What is in a name? Our names are integral to who we are and often how we are viewed by those around us. Believe me, as a “Carmelita”, I know all about the implications of an unusual name (and don’t even get me started on the problems I have with “Ardren”)! I often wondered why my older sisters managed to get away with Sharon, Catherine and Lynne!
We are given a name when we are born, but some of us choose to change it either formally by deed or marriage, or informally by common usage. At some point or another we will have all thought about changing our name. If you are married, there will have been a discussion on the topic of names before the vows were uttered on how you will be known after the nuptials have taken place. Do you keep your maiden name, take your husband’s name or a combination of the two?
Contrary to popular belief, the wife’s surname does not automatically change on marriage and there are many reasons, both professional and personal, for keeping your maiden name. It remains a matter of personal choice. A wife changing her name on marriage will simply send certified copies of the marriage certificate to the institutions that need it. It is a fairly simple process. What about a husband taking the wife’s name? Or a double-barrel combo? For that you will need a change of name deed or deed poll. It is not automatic and requires a bit more legwork.
So what name will you give your children? It is commonly thought that children of married couples would take their father’s surname, but this is not necessarily the case. It is again a matter for you both as to whether the children will be known by the married name, maiden name or indeed something entirely different. Prepare yourself however for many years of being called “Mr/Mrs (child’s surname)”!
But what about if you are not married, what surname will the child adopt? The rules in relation to registration of a birth for unmarried couples are more complex. The details of both parents can be included on the birth certificate if one of the following happens:
• they sign the birth register together
• one parent completes a statutory declaration of parentage form and the other takes the signed form to register the birth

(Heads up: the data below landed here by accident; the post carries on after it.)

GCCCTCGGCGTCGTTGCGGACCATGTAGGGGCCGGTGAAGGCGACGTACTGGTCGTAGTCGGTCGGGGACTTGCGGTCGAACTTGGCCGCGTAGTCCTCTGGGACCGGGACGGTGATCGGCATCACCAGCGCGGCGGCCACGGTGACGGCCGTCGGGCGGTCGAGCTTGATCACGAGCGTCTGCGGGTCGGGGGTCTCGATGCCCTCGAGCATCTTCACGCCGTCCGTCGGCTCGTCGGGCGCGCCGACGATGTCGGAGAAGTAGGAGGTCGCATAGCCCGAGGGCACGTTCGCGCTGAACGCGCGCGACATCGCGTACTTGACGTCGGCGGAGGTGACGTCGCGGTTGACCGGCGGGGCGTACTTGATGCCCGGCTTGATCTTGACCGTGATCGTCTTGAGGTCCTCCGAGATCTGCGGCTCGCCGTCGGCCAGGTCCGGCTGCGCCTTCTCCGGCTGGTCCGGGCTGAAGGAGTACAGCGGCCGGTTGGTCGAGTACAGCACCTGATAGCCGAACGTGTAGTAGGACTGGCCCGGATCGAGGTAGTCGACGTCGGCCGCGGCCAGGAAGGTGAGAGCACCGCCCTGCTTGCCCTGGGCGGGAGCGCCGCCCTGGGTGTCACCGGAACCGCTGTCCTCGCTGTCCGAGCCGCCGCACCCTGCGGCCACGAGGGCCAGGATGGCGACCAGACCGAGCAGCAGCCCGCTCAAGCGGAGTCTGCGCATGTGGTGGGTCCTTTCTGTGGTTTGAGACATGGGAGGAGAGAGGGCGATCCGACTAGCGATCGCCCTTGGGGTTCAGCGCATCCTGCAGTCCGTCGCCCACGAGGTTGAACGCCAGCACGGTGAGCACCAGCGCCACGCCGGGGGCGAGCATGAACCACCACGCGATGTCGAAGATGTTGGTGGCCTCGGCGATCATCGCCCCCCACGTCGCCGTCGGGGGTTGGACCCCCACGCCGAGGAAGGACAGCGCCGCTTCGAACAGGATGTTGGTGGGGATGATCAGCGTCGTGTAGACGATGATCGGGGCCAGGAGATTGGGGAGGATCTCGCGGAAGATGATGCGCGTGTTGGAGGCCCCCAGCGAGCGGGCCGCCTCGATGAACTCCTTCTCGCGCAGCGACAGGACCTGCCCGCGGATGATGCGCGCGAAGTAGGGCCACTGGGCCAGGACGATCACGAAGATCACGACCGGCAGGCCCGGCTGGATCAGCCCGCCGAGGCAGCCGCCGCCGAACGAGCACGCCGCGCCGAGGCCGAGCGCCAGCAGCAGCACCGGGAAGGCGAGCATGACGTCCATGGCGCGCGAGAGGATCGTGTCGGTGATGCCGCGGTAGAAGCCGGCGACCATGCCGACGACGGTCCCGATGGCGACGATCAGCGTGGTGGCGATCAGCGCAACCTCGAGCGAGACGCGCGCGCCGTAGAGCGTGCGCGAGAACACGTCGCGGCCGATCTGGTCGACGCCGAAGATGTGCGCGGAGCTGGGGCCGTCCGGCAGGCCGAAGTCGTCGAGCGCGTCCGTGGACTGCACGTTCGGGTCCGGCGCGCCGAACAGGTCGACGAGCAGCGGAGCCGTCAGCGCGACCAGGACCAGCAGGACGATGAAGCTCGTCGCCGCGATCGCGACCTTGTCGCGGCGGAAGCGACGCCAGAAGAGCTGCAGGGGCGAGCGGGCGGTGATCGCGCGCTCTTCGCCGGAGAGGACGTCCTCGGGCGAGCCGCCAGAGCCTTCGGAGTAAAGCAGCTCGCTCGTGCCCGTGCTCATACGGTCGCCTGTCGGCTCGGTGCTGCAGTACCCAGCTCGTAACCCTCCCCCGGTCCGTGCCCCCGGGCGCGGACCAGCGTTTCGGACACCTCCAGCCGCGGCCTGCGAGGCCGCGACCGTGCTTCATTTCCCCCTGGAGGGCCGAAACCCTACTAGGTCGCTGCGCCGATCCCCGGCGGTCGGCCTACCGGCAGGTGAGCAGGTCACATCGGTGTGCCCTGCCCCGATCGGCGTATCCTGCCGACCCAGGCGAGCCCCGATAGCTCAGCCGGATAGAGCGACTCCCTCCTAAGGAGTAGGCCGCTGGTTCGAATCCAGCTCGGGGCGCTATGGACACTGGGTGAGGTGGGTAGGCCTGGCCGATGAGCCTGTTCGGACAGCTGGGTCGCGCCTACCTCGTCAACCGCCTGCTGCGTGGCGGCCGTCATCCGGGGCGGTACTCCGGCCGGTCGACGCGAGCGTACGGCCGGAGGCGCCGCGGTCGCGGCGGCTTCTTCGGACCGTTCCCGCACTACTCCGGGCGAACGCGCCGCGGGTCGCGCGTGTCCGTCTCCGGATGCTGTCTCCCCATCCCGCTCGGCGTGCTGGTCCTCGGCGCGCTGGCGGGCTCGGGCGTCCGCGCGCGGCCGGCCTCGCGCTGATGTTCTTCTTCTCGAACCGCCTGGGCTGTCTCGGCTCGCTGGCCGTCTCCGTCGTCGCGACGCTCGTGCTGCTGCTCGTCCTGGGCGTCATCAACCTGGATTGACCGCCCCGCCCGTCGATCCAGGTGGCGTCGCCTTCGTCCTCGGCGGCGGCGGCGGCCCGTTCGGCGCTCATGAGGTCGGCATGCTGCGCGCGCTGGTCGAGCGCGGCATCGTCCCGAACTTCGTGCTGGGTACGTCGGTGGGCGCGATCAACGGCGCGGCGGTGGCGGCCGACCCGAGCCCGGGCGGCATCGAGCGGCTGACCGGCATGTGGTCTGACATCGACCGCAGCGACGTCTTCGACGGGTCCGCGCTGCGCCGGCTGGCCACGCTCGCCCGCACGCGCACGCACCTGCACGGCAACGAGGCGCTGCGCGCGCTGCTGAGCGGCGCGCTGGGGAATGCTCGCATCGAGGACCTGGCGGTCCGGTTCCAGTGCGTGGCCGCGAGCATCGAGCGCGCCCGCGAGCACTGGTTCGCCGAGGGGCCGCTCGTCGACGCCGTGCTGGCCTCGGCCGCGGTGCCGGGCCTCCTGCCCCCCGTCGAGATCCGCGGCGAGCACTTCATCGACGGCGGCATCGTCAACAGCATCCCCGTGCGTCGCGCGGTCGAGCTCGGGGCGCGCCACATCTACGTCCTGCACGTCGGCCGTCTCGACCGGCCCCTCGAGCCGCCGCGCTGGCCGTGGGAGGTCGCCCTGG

• one parent goes to register the birth with a document from the court (e.g. a court order) giving the father parental responsibility
• The mother can choose to register the birth on her own if she isn’t married to the child’s father. The father’s details won’t be included on the birth certificate.
This became important in December 2003 when unmarried fathers who were registered on the birth certificate were automatically given parental responsibility for the child. This otherwise could only be obtained with the agreement of the mother, subsequent marriage or an order of the court. It might be possible to add the father’s details at a later date by completing an application for the re-registration of a child’s birth. The surname however can be whatever you choose it to be on registration!
Be aware though, if your child has a different surname from you, you need to be prepared to answer questions at passport control about who you are to the child and whether you have permission to take the child out of the country – even on holiday.
So what about on divorce? Once taken, can the name be “withdrawn”, “recovered” or “removed”? It is surprising how often I have been asked this question. Simply put, NO! Many divorcees decide to revert to their maiden name, in which case the production of a certified copy of your Decree Absolute would be sufficient. Sometimes it feels right to choose another name altogether and in this event a Change of Name Deed would be required. The greater proportion however will keep their married name so that they continue to share their surname with the children, maintain a hard earned professional reputation or simply to continue as they were.
If you would like to discuss any family law issues that might be affecting you please contact me, Carmelita, on 01423 566666 or firstname.lastname@example.org